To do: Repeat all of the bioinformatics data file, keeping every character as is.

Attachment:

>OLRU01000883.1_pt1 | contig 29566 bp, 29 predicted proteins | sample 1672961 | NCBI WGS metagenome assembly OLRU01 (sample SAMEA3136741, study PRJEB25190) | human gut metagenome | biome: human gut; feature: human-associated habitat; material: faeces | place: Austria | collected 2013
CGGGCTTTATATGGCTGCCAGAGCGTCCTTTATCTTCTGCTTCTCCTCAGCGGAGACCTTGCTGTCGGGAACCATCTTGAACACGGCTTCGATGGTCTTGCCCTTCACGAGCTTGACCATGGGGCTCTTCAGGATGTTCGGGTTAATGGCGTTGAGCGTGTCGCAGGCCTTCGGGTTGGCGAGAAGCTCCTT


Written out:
>OLRU01000883.1_pt1 | contig 29566 bp, 29 predicted proteins | sample 1672961 | NCBI WGS metagenome assembly OLRU01 (sample SAMEA3136741, study PRJEB25190) | human gut metagenome | biome: human gut; feature: human-associated habitat; material: faeces | place: Austria | collected 2013
CGGGCTTTATATGGCTGCCAGAGCGTCCTTTATCTTCTGCTTCTCCTCAGCGGAGACCTTGCTGTCGGGAACCATCTTGAACACGGCTTCGATGGTCTTGCCCTTCACGAGCTTGACCATGGGGCTCTTCAGGATGTTCGGGTTAATGGCGTTGAGCGTGTCGCAGGCCTTCGGGTTGGCGAGAAGCTCCTT